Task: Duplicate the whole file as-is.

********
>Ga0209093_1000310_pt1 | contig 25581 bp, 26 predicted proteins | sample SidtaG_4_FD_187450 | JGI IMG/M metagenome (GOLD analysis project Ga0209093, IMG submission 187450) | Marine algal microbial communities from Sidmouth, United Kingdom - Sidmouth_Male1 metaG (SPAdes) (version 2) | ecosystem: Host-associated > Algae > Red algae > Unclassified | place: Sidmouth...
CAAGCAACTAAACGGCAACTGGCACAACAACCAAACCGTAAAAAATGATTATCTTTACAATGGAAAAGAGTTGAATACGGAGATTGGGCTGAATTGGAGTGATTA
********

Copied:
>Ga0209093_1000310_pt1 | contig 25581 bp, 26 predicted proteins | sample SidtaG_4_FD_187450 | JGI IMG/M metagenome (GOLD analysis project Ga0209093, IMG submission 187450) | Marine algal microbial communities from Sidmouth, United Kingdom - Sidmouth_Male1 metaG (SPAdes) (version 2) | ecosystem: Host-associated > Algae > Red algae > Unclassified | place: Sidmouth...
CAAGCAACTAAACGGCAACTGGCACAACAACCAAACCGTAAAAAATGATTATCTTTACAATGGAAAAGAGTTGAATACGGAGATTGGGCTGAATTGGAGTGATTA